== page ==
John Venneman, head of Fox Sports Net Midwest’s news operations, told the St. Louis Post-Dispatch he was outraged by the pressure to erase the tape. The Fox Sports Net reporter, Brent Stover, said the situation “felt very threatening” and was “very intense,” adding that erasing the tape “felt like it was the best thing to do.”

My West Coast Correspondent kicked in with this good stuff about Reid:

“Jason is a USC grad. Nice, nice guy and really fair with people. Was somewhat unproven when he was handed the Dodger beat,, but arguably has become the Times’ best beat writer. He gives 100 percent every night on what is a bear of a beat, with endless games and brutal deadlines. He’s in a tough spot. The other papers all gang up against the Times and as a result, Jason is the first at the park and last to leave for fear of getting scooped.

“I wouldn’t be surprised to see Jason end up on TV, as he’s a great talker who has something to say compared to a lot of the ‘experts’ I see on the tube.

“I’m really not in the know as to what exactly happened, but Bradley has been on a roll as of late. Although I’m sure my fuse would be short if the hometown and drunken fans were throwing things at me, I’m still mystified as to where Dodger security was that night.

“The next day, Bradley was interviewed by Vin Scully and apologized. He seemed sincere and everybody appeared to give him the benefit of the doubt, even with his history of blowups. Now I can’t imagine he will be back with the club. But as usual, there’s plenty of takers. Looks like good fit for the Cubs to me.”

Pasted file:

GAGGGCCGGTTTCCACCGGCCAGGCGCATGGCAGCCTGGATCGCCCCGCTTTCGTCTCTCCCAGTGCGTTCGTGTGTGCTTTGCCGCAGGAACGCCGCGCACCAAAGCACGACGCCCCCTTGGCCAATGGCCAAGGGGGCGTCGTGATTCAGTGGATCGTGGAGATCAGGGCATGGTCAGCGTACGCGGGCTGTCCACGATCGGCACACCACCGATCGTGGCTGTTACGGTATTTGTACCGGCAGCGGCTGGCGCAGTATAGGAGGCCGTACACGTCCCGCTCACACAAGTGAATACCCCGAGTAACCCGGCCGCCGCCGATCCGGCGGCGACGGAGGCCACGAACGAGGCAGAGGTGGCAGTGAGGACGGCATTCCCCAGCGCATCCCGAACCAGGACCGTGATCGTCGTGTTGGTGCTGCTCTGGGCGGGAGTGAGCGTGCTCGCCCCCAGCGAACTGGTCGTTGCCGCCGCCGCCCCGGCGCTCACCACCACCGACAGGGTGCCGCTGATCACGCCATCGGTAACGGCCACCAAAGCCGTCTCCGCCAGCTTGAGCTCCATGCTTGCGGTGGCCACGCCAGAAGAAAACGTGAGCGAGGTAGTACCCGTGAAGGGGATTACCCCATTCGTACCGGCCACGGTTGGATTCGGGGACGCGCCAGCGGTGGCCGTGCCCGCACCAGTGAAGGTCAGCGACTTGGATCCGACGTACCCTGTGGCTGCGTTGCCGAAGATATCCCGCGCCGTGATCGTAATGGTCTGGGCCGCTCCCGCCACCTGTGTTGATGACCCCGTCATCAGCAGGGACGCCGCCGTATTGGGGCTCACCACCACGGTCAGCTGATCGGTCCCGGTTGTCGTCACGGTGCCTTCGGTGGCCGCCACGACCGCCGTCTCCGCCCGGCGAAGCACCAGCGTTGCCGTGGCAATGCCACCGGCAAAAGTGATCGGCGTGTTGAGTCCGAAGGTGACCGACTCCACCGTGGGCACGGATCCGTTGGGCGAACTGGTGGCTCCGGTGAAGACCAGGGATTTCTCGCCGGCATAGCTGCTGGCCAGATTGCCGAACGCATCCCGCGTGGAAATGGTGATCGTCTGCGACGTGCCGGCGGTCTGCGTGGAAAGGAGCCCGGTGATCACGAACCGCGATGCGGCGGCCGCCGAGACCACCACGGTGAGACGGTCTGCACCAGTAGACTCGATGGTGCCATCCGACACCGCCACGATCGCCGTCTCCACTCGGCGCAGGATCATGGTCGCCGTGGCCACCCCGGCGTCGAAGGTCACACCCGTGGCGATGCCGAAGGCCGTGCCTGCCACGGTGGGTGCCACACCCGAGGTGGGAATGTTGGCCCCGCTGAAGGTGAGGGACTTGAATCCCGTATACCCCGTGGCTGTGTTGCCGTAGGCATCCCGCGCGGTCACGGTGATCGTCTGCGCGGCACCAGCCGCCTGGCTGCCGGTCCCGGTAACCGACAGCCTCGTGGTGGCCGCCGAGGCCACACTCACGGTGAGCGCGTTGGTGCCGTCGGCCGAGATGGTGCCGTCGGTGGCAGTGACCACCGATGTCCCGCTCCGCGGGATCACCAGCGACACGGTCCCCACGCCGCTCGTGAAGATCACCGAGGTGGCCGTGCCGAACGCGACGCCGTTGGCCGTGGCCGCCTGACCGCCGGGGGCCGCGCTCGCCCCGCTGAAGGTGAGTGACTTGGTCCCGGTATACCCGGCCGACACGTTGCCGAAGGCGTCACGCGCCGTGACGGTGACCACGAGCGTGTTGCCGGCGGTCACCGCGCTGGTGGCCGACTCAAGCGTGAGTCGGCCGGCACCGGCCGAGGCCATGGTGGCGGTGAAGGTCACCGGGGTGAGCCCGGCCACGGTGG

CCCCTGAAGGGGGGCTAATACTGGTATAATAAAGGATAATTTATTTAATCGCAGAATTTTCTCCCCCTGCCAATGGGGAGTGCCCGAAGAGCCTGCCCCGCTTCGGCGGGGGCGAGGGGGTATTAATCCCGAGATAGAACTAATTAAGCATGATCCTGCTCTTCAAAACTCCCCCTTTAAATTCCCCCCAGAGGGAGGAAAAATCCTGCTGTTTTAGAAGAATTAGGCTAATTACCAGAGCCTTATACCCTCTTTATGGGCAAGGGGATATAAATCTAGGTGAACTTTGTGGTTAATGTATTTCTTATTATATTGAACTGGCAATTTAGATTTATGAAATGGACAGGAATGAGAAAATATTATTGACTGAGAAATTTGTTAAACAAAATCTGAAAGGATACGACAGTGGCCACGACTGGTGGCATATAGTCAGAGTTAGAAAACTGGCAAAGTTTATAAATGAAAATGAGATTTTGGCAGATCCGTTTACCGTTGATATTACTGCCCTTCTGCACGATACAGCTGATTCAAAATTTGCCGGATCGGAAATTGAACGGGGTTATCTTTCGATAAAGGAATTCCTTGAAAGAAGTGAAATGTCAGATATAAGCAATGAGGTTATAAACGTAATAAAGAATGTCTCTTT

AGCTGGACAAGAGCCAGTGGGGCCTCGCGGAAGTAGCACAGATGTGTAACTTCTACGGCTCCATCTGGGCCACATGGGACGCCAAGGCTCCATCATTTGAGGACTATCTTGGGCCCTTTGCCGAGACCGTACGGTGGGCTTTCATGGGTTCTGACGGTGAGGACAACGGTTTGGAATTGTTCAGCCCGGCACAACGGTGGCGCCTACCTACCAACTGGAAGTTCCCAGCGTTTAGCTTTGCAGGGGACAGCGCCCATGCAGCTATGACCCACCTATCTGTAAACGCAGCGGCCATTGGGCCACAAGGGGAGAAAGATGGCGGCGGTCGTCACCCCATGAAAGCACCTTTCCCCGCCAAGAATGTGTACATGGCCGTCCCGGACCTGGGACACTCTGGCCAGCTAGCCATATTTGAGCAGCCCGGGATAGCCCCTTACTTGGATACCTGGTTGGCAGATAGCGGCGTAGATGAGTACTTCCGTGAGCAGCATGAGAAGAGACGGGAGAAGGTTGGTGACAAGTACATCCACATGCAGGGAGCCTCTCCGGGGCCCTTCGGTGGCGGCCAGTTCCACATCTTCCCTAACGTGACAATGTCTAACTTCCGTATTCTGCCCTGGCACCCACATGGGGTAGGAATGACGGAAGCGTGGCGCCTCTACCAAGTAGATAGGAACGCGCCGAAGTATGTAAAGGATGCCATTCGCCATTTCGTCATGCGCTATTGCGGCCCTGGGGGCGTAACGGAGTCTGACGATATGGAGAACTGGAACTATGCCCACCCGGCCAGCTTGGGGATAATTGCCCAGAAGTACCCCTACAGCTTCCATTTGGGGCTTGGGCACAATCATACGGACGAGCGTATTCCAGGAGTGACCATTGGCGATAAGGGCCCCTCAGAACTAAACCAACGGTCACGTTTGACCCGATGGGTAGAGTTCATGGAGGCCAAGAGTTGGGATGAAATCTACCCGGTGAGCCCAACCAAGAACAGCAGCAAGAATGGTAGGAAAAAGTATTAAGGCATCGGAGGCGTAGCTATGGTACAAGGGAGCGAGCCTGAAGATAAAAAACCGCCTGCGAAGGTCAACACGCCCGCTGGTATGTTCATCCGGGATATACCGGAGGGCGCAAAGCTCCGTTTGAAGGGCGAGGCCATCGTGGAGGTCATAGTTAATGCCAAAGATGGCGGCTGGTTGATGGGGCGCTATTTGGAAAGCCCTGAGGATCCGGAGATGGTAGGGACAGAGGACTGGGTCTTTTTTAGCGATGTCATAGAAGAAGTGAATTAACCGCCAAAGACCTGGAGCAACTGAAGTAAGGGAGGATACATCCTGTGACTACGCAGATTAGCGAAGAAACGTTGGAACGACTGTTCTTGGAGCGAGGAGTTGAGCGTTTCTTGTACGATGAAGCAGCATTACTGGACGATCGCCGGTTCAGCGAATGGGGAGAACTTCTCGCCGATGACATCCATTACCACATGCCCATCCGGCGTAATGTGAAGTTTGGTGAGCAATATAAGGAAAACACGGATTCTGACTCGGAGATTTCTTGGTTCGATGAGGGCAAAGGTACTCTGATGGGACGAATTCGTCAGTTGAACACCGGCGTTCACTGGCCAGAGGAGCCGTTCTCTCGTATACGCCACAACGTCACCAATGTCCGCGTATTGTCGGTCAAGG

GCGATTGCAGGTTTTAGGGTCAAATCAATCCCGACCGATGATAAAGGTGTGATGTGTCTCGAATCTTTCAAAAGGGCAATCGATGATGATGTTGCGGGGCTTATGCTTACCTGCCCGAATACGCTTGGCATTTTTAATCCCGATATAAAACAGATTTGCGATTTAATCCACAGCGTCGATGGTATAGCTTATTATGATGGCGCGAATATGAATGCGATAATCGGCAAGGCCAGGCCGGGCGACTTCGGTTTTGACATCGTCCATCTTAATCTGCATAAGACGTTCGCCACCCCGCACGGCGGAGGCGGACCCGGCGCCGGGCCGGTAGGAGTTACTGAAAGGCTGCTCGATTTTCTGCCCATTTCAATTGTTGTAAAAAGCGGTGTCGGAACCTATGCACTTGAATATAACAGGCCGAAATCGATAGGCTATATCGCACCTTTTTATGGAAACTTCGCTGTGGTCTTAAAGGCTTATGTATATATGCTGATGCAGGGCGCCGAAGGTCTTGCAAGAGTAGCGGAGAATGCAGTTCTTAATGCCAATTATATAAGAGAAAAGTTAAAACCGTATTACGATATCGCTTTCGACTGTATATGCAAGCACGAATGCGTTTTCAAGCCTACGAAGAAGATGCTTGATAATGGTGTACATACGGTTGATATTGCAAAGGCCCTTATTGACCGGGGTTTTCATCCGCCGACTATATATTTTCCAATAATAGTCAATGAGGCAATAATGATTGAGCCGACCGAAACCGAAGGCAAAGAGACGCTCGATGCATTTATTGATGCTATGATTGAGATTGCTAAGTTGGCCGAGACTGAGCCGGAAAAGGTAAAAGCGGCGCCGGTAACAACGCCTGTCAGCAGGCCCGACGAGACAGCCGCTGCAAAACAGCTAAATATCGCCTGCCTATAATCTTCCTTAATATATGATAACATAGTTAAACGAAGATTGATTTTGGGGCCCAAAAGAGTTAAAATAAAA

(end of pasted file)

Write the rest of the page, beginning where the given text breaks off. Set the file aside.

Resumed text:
[I think that Cubs comment was meant for my benefit. Hey, the Cubs will have a couple of outfield vacancies next season—right field and left field. I’m sure Dusty Baker will welcome Bradley with open arms. They deserve each other].


Like my dad always said, if a person wants work, it’s there.

And if there’s nothing open as a Wal-Mart greeter, there’s always something in Baghdad.

Here’s a copy of a Los Angeles Times memo from yesterday:

From: Wolinsky, Leo
Sent: Wednesday, Oct. 06, 2004, 4:36 p.m.
Subject: Baghdad duty


The foreign staff is once again seeking experienced reporters for three- to four-week rotations in Baghdad and for four- to-five-week tours with American forces as embeds. The first rotations begin in November, but the need for volunteers will continue into the new year.

These assignments are extremely dangerous—but the story is also extremely important, and we are keeping a staff of four reporters on the ground to cover it. If this is an opportunity that interests you, please contact me or Foreign Editor Marjorie Miller as soon as possible. Thanks.


[Leo, there are a couple of people at 8th and Locust and in Indianapolis who might be interested. I’ll let ‘em know you’re looking].


A guy tells me he’d like to call Diane Graham to see what she thinks of all the issues at the local paper.

“But I was told she was asleep, and would get back to me as soon as she wakes up,” the guy said.

Well, maybe getting back to callers isn’t part of the deal anymore. A reader writes:

“I was interested in the question of what the hell does Diane Graham do at The Register? Well, she doesn’t reply to inquiries about job openings…..I sent her my resume twice a while back, but got no replies…..”

The question of what Graham does comes up often. Other than tidying up the meeting room that’s used for news conferences, no one is quite sure.

Vol. 4, No. 265
Oct. 7, 2004